Glaucoma is the second major cause of blindness in many countries of Sub-Saharan Africa. It was estimated that glaucoma is responsible for between 15-30% of blindness in most of these countries, with the disease having a prevalence of between 2%-6% among people 40 years and older. The Glaucoma in many parts of Sub Saharan Africa manifests a different mode of presentation, progression, aggressiveness, response to treatment and prognosis from the Glaucoma known elsewhere. Available data suggests that glaucoma presents at an earlier age and progresses more aggressively than Glaucoma in other parts of the world. Furthermore the disease tends to be more resistant to both medical and surgical treatments. Many Glaucoma patients in Africa present so late when the disease is so advance that visual impairment is irreversible thus permanent. It has been reported that 50% of patients present when one eye is already blind due to either ignorance or non-availability of services. As age is a major risk factor to the disease, the increasing life expectancy in most countries of the region means that the burden of the disease is likely to increase in the in next decades with consequent increased in irreversible blindness, if the current trend of limited and inadequate control measures remains.
In view of these it has become necessary that effective strategy to address this scourge in Africa is needed, as soon as possible if the goals of the global initiative for the elimination of avoidable blindness by the year 2020- VISION 2020: ‘The Right to Sight’ are to be achieved in the next decade. This point was highlighted at the PBU sponsored VISION 2020 Africa meeting that was held in March 2009 in Bahrain, where major stakeholders for eye care in Africa brainstormed for 2 days to make recommendations towards acceleration of VISION 2020 activities in Africa. A major recommendation of this meeting was to convene a workshop of regional experts to discuss control of glaucoma in Africa.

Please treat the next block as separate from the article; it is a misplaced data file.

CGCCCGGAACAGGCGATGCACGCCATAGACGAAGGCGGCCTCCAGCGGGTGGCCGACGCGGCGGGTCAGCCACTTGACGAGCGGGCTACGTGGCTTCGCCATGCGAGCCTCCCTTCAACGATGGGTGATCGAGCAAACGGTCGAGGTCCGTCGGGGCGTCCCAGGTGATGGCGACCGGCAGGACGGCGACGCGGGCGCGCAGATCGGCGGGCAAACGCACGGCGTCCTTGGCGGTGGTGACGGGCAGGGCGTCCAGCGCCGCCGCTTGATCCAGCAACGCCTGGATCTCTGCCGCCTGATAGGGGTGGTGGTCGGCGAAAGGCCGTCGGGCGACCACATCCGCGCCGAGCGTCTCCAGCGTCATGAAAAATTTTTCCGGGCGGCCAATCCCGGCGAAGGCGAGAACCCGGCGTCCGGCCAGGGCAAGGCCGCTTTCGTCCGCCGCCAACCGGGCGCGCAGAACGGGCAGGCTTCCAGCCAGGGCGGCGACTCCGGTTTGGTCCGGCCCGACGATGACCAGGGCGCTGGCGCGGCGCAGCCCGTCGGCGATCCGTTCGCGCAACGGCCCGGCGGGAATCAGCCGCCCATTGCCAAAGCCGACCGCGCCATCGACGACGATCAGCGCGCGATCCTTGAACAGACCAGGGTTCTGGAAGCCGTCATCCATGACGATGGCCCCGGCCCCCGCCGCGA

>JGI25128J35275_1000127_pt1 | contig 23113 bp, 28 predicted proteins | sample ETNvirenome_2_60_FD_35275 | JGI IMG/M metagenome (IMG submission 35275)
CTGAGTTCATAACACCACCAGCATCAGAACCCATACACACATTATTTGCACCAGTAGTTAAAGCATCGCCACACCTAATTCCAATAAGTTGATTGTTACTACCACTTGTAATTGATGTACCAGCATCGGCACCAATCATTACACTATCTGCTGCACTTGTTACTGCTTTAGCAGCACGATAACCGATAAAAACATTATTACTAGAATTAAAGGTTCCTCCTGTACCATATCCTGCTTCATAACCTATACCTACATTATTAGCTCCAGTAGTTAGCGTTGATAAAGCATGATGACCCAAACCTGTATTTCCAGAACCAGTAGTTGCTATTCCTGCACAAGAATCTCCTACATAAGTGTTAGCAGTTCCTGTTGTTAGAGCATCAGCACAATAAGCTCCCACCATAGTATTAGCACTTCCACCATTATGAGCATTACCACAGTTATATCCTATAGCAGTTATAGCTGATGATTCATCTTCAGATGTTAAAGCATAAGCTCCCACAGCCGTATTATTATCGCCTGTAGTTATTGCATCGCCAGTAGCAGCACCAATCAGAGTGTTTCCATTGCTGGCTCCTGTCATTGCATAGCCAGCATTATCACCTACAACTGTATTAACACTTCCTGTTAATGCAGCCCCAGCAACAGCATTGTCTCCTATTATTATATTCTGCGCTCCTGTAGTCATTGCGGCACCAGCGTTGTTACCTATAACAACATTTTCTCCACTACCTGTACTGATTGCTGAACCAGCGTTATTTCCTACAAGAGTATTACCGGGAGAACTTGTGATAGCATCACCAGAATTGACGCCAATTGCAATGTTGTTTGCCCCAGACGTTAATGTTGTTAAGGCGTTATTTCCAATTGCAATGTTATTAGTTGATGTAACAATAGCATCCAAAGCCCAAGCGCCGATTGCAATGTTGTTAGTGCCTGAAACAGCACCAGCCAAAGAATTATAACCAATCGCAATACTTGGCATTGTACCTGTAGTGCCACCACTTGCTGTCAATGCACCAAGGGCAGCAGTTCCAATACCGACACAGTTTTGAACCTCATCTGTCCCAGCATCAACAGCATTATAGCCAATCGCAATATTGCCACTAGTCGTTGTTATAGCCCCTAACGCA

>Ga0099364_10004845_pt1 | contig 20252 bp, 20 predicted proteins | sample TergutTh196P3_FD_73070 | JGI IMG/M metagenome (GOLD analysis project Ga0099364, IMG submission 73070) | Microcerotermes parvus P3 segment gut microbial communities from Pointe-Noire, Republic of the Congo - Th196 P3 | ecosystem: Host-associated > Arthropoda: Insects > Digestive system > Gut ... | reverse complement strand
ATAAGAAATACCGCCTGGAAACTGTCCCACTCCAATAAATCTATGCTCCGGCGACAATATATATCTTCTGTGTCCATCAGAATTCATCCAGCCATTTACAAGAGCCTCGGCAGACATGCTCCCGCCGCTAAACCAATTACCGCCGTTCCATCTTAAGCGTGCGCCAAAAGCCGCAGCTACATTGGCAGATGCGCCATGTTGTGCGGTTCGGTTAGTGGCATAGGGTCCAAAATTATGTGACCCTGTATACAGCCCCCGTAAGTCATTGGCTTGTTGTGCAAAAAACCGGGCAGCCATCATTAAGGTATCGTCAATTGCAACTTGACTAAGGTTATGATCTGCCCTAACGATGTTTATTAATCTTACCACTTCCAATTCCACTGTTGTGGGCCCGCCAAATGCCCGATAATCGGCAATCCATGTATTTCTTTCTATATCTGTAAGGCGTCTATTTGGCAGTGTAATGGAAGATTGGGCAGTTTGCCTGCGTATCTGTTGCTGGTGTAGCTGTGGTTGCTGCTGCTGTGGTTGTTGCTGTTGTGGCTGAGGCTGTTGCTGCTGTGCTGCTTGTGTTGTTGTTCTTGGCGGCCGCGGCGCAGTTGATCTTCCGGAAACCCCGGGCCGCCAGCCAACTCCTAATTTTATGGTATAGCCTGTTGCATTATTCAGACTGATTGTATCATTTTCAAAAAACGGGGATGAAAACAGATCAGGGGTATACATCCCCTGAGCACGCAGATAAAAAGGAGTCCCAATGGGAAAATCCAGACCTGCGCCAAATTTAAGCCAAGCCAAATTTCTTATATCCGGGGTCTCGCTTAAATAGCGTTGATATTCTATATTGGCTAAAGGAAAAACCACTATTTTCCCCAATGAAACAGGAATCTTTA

Last year in Accra, Ghana a major Glaucoma meeting had discussed Glaucoma control in Africa. Though aspects of public health control were discussed most of the deliberations were on clinical approach to Glaucoma.
PBU in collaboration with IAPB Africa is planning to hold a public health control workshop for glaucoma in Africa to set up strategies that may control the high level of glaucoma visual loss in the region. The workshop will build upon some of the earlier discussions in previous meetings.
1. Review the current status in terms of magnitude, distribution, types of Glaucoma and control
measures for Glaucoma visual loss in the region
2. Review recent advances in the public health control of glaucoma and appropriate models for
application in Africa including role of screening
3. Outline priorities in the control of glaucoma visual loss in Africa.
4. Identify gaps and resources for glaucoma control services including HRD, Health
education and research
5. Identify strategies for control of glaucoma visual impairment in the region based on public health principles.
6. Provide a strategic direction into development of comprehensive glaucoma services
Major Expected Outcomes
• Strategies for public health control of glaucoma visual impairment in Africa
• Identification of resources ( human resource, centers and financial) and
HRD programs for Glaucoma
• Identification of appropriate Awareness/ Health Education and research to tackle problem
• Advocacy efforts for Glaucoma services in Africa
• Strategy for comprehensive glaucoma service
Experts in Glaucoma, public health ophthalmology and program management in the region, IAPB Africa, WHO Afro, NGOs in the region , Professional bodies, Training institutions, Patients group.